AREA — When the first annual Sunflower Open was held at Townsend Ridge Country Club in memory of Patricia A. Carpenter eight years ago, it sold out in advance.
The loss was a fresh wound, and the golf tournament, which benefits melanoma research, helped the Carpenter family begin to heal.
Diagnosed with melanoma skin cancer after the biopsy of a mole on her arm, the 56-year old kept her sense of humor while bravely battling the disease, family members said.
She died at Mass General Hospital in March 1999, surrounded by her family. She left her husband, longtime local builder George Carpenter; two sons, Scott, of Ashby, and Brian, of Lunenburg; three daughters, Jacqueline Butler and Kristin Lynch, of Ayer, and Sheryl Belley, of Groton; and several grandchildren.
The family, along with close family friend Keith Madden, founded the tournament to remember Patricia and help fund research to find a cure for melanoma. Today, the search for a cure continues, and the tournament is “our way of continuing” to battle the disease, according to the event flyer, which provides history and sign-up details. The tournament and related donations have raised more than $120,000 for the cause to date.
Next year will mark the 10th anniversary of the event, and it may be the last as organizers struggle to keep it going.
The ninth annual Sunflower Open will be held June 21 at Townsend Ridge Country Club. Registration starts at 7:30 a.m., including coffee, juice and donuts. The “shotgun start” is at 8:30 a.m., with “best ball scramble” format.
The golf fee per person is $125. The fee includes the driving range, golf cart and lunch. Those who want to come for lunch only at 1:30 p.m. may do so for $30.
From the fee, $75 goes to the Melanoma Program at Tufts-New England Medical Center Cancer Center. The balance pays for the course rental and related costs. All the money from tee and green signs, at $75 each, and 100 percent of all tax-deductible donations go to the fund.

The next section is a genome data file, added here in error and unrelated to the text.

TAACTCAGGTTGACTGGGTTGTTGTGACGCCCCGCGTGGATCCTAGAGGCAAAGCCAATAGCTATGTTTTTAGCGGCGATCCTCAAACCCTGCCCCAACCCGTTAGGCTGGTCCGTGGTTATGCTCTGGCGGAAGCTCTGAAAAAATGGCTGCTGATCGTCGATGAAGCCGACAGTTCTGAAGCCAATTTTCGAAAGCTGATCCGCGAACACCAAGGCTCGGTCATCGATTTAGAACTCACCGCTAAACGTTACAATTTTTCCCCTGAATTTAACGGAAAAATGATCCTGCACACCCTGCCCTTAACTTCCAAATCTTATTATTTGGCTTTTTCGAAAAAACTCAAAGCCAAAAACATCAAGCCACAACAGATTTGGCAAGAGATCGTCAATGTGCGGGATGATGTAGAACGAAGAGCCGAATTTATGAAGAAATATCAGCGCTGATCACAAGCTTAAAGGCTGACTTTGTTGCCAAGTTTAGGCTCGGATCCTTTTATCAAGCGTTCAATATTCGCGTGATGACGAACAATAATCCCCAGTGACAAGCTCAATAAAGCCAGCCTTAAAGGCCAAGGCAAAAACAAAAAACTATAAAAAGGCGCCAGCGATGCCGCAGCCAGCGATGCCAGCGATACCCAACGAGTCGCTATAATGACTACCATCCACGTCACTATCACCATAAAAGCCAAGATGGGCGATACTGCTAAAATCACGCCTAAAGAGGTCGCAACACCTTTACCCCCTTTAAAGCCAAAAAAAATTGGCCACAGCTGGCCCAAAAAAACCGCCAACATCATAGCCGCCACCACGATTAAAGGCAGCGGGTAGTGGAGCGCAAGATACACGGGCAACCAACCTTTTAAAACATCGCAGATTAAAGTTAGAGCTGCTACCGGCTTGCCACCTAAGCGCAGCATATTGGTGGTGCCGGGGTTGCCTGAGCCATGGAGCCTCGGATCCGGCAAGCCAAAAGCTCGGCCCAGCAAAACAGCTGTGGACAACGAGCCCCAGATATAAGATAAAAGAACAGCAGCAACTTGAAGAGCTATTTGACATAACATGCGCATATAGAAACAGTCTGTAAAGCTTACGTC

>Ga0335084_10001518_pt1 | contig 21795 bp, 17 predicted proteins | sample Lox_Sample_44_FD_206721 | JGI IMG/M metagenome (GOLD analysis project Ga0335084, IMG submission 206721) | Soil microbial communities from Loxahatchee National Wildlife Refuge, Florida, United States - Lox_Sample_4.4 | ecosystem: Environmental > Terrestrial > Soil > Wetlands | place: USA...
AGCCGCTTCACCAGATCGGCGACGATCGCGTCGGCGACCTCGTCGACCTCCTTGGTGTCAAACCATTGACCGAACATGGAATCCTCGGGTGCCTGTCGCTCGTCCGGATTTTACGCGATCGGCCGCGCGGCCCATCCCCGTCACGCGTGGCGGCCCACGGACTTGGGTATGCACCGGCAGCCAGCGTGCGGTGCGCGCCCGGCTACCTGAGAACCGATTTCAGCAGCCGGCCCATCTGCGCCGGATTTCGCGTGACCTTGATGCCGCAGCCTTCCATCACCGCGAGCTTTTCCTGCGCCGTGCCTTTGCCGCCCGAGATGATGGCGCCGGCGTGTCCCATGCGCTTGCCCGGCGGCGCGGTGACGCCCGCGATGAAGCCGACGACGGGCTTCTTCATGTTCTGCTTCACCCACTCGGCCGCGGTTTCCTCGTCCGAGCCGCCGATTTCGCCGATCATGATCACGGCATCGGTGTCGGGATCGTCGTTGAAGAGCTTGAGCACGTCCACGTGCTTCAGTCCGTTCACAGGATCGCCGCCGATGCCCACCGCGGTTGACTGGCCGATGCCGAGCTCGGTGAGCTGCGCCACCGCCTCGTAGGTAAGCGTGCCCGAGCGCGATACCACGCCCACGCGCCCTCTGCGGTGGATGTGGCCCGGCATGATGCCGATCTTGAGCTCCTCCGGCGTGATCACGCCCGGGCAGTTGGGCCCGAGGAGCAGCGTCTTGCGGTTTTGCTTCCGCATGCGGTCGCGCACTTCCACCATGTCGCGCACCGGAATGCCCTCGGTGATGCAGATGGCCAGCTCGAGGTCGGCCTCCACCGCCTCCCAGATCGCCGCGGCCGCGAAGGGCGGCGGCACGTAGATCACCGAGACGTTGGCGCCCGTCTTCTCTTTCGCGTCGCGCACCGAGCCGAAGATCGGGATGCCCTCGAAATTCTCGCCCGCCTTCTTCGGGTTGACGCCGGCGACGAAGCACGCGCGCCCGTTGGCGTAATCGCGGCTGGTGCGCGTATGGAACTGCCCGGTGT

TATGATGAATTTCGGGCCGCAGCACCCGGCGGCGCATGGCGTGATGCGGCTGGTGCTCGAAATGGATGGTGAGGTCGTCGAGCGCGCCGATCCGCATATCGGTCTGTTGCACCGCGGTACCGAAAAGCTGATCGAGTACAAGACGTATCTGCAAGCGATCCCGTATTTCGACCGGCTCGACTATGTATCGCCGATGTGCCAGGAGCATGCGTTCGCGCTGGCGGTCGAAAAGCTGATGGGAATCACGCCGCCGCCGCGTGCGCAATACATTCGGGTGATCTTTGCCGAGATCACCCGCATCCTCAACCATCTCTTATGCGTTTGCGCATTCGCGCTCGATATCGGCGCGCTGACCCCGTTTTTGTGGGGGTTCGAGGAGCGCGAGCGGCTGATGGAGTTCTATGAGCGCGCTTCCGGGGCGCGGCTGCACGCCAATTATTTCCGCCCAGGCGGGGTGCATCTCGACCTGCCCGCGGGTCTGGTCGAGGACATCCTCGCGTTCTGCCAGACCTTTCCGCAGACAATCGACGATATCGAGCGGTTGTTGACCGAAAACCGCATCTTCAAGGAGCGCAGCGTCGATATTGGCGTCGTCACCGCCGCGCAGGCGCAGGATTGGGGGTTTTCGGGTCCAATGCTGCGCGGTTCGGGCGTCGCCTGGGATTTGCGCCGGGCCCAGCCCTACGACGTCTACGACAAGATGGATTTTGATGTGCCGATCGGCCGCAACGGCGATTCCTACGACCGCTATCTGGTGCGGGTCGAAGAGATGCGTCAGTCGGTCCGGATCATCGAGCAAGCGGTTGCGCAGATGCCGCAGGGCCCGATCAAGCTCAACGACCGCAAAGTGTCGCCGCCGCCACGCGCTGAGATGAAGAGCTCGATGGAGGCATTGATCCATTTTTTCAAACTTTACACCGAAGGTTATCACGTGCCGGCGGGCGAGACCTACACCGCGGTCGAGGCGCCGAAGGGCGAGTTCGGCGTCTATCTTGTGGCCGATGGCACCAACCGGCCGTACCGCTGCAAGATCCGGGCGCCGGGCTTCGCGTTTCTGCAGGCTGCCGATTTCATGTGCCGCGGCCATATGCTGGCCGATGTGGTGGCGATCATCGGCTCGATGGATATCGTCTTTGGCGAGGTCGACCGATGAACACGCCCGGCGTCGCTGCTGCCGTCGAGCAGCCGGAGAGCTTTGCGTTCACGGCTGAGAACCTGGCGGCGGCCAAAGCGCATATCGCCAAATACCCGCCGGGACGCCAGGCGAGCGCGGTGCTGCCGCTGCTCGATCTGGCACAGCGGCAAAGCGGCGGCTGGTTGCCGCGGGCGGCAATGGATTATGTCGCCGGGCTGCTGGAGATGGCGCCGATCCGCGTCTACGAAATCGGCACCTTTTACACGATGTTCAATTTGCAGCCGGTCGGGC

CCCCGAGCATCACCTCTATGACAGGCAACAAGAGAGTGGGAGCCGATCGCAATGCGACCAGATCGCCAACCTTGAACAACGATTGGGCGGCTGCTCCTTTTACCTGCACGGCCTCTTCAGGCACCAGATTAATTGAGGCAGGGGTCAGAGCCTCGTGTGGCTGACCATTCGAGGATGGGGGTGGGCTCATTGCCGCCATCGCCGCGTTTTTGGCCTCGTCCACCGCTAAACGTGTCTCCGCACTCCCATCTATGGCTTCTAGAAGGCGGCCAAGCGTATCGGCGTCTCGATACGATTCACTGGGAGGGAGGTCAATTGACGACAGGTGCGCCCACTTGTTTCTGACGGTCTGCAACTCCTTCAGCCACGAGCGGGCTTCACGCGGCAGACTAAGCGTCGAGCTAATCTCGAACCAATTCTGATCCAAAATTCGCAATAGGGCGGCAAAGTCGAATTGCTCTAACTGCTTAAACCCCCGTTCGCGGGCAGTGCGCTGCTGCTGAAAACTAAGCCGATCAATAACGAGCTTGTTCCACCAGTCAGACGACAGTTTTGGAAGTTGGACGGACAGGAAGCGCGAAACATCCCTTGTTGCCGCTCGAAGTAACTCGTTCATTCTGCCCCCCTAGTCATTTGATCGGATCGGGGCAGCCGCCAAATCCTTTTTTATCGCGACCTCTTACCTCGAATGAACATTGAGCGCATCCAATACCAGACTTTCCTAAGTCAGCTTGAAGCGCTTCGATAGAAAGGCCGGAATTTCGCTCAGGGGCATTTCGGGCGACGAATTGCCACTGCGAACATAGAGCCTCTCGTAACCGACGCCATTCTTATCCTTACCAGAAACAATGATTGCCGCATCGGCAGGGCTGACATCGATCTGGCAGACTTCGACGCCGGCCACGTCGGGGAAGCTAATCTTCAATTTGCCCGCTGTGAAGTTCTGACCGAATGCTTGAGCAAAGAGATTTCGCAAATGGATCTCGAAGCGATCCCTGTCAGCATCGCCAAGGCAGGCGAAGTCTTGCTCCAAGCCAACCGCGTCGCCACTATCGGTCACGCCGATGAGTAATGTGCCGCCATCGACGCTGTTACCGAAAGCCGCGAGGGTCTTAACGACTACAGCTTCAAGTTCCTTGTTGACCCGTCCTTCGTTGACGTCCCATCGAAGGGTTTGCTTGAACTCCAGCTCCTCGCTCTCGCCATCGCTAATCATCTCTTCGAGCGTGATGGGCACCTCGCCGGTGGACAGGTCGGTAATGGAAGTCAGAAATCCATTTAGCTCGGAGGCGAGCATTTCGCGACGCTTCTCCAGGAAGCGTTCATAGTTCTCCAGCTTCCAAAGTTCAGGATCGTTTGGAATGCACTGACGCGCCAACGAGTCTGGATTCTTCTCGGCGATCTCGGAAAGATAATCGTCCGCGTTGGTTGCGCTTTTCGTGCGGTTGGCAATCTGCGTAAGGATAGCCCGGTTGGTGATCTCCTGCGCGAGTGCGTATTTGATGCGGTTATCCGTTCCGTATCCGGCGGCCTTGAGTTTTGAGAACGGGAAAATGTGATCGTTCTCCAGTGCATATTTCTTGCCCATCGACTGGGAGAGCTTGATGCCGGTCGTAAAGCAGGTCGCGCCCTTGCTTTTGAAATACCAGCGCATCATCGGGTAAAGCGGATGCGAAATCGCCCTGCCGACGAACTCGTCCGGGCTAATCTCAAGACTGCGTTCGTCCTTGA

“If you send $500 it all goes to the fund,” Carpenter said.
In addition to a day of outdoor fun with family and friends, there are chances to win great prizes. The prizes include a set of golf clubs, patio furniture and an array of gift certificates. The top prize for the golfer who gets a certain hole in one is a two-year lease on a new Ford Edge SUV donated by Gervais Ford. Mike Gervais said the lease value is about $10,000.
Updating family news over the last decade, Scott said his father has remarried, and a couple of grandchildren are old enough now to participate in the event, including Brian Carpenter, 13, and Benjamin Butler, 11. But overall, participation is down.
Numbers were no problem at first. Friends and family flocked to Townsend Ridge Country Club to join in and share memories of Patricia.
“People said she was the definition of fun,” said Scott, recalling a phrase from his mother’s eulogy. “She was into everything.”
Patricia was a teacher at Nashoba Valley Technical High School and an office manager for the construction firm her husband started in 1984. Scott said he’s worked with his father “since day one.”
Family ties stretch from here to Billerica, where his parents are from.
“Her name was Lavery,” he said.
Many of them came to the tournament the first year and some still attend, but it may not be enough.
Scott and Madden organize the tournament each year, aided by Scott’s wife, Terri, and other family members, most of whom play in the tournament. He said his father’s an avid golfer, but the rest aren’t so regular.
It’s a big job, said Scott, and with participation steady but not stellar, next year’s event may be the last.
“We need golfers,” he said.
Another problem is sponsorship. These days, many charitable events vie for sponsorship in tough economic times, Scott said. He expressed gratitude to those sponsors who have stayed the course including Bemis in Shirley and Gervais Ford and Grafax in Ayer.
The list of other businesses who’ve helped over the years includes the Boston Red Sox, Longhorn Steakhouse in Leominster, Hunter Appliance in Littleton, P.N. Laggis clothing store in Ayer and Filho’s Cucina in Groton to name a few.
Once, the corporate sponsorship pool was deeper, but Scott said the flow has dried up considerably. Players whose companies once sponsored the event now pay entrance fees themselves, he said. He recalled early events when players couldn’t sign up fast enough and business backing was strong.
For $500, corporate sponsors get their names on a tournament T-shirt and signs at registration and dining areas. To have a sponsor’s name on signs at tees and greens costs $150.
For information call Scott at (978) 386-5829 or Madden at (508) 478-0423. The Web site for Tufts-New England Medical Center also lists the event on its calendar.